You'll see from the above posts and many others on the VWF that we often get questions about army wives' and widows' entitlements from people interested in tracking down more information about the individual women involved. Here are the answers to our most commonly asked questions. Wives' entitlements
When serving overseas, regiments were entitled to take a quota of enlisted men's wives with them. The exact number varied but the numbers were pretty small and there was often a ballot to see whose wife would get to come with them "on the strength". These wives travelled with the regiment, drew army rations for themselves and their children and were quartered in barracks with their men a curtained off area per Garen's post above. Unless an officer's wife chose to offer an alternate venue, it was common for babies to be born in the barracks - this must have made life interesting for all within earshot!
Wives could also travel/live with the regiment unofficially ie. at their own expense, and there are examples of the wives of both officers and enlisted men doing so. Officers accompanied by their wives were allocated more spacious quarters in a specific part of each camp or cantonment, away from the so-called single men's quarters. (Why so-called, you ask? In early Victorian India, many British officers and men who were officially classified as single actually lived with a wife or mistress of local ancestry, although such arrangements became less common and/or more discreet in the later Victorian era.)
Even being "on the strength" didn't get you full food rations or clothing, so many wives had to find a way earn money to support themselves and their children, for example, by taking on jobs with the regiment ranging from laundress through to regimental school mistress. And while officers' wives may not have relied on it to put food on their table or advertised the fact, quite a few women heading off to remote parts packed trade goods such as exotic plant seeds, textiles and so on, so that they would have something to barter with at local markets or to present to influential people such as other wives. Widows' entitlements
If a woman from the UK was widowed while travelling on the strength, and sometimes even if she wasn't, her regiment would usually pay for her transport back to the UK along with any underage children. If their father had been a well-regarded NCO or enlisted man, children might also be put on the boys' roll for the regiment, effectively guaranteeing them a job when they reached a suitable age (usually 14 or 15), or be placed in a school such as the Royal Hibernian Military School. Not all RHMS and similar students went into the military, by the way - many went into trade.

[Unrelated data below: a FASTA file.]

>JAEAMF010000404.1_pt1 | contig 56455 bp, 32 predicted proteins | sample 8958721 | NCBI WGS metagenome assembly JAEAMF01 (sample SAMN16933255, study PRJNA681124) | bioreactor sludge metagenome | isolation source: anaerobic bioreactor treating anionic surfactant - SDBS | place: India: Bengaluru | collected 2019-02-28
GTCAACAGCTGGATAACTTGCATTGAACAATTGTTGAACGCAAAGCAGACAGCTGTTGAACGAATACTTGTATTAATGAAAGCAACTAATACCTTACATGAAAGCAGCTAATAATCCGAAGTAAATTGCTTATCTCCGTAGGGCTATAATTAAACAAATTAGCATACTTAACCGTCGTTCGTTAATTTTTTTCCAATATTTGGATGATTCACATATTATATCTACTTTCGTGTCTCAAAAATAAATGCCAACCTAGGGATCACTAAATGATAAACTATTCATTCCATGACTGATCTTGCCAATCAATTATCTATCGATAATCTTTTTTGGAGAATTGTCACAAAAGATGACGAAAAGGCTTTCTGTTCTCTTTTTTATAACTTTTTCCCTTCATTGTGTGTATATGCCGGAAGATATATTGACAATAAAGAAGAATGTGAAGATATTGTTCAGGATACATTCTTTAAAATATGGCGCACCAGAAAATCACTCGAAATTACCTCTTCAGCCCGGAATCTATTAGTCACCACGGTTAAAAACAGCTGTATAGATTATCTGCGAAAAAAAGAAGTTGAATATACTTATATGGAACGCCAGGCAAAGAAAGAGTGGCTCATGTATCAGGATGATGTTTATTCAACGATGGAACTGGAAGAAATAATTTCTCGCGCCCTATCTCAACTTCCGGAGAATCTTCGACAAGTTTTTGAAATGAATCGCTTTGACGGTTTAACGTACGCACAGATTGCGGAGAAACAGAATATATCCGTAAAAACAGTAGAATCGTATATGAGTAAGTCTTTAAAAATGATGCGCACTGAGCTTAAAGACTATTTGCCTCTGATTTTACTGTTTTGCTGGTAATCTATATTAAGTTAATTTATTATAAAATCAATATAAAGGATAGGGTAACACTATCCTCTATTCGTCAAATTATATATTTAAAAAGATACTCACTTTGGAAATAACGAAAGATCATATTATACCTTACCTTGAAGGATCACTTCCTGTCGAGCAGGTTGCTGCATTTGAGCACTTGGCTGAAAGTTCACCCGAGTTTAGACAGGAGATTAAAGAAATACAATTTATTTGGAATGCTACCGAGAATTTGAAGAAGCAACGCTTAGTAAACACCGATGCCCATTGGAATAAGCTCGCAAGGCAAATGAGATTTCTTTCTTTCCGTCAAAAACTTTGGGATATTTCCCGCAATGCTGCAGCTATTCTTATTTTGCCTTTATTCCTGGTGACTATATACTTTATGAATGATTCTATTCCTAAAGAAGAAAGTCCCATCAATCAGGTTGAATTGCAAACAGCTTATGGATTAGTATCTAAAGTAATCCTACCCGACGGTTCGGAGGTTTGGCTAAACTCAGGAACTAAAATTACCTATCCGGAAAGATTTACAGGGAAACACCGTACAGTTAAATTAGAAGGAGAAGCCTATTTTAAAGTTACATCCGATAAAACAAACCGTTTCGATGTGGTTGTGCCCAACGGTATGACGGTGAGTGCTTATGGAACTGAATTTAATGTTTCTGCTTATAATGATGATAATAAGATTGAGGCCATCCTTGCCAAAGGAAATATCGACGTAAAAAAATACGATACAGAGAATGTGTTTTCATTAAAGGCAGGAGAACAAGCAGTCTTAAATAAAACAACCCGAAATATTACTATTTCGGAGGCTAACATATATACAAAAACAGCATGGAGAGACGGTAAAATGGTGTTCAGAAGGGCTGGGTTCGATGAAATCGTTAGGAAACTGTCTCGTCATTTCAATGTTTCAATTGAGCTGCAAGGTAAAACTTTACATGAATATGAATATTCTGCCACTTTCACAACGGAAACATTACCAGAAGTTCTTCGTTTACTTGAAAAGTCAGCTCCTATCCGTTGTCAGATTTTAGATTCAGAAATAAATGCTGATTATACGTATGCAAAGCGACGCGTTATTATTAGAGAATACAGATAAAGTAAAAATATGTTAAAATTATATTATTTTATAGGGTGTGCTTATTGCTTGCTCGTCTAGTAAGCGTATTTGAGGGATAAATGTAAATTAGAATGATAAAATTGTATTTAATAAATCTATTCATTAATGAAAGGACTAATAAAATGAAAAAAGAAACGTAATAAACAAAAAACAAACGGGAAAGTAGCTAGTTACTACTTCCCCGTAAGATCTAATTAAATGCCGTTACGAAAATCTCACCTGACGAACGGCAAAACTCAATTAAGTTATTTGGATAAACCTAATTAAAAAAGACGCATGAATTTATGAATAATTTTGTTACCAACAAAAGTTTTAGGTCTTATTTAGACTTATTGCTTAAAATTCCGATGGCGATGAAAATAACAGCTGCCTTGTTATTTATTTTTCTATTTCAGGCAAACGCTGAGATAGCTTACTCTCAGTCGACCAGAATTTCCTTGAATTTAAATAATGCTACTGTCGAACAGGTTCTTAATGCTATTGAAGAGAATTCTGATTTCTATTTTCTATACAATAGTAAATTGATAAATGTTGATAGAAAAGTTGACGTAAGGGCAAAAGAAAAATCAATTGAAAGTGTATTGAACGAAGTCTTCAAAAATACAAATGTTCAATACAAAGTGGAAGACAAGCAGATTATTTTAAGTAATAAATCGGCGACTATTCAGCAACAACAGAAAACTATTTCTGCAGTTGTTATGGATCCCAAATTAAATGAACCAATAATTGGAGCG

Regardless of whether she was on the strength and where she came from, a woman recognised as a man's wife was entitled to his back pay and proceeds from the sale of his personal effects, if any. That was it, however. No widow's pension was payable for most if not all of the Victorian era. I am not clear when things changed in the UK, but it wasn't until 1914 that Australia introduced a war widows' pension. Even then the husband had to be killed in active service and, until 1915, the widow had to be financially dependent on him (for more info see http://www.warwidows.org.au/?page_id=9
In the absence of a pension, soldiers' dependents often ended up in workhouses or on the street. Admission to the workhouse was not automatic either. Destitute wives/families were normally only admitted to the workhouse in the parish where the husband/father had been born. This meant some families had to travel long distances from the regimental depot to the relevant parish, risking charges of vagrancy if they had not obtained a signed pass of safe conduct from the Commanding Officer of the regiment in question.
Taking all of the above into account, it is perhaps not surprising that many widows chose to remarry fairly quickly, usually but not always within their husband's regiment. Indeed, there are cases of women marrying a number of times within the one regiment.Conclusion
Whilst somewhat depressing in parts, this short summary should cover the most common issues that come up when researching individual army wives/widows and children, and suggest some places you might look for relevant records. If you have any further questions of a general nature (or for that matter observations), please feel free to post them here. Cheers,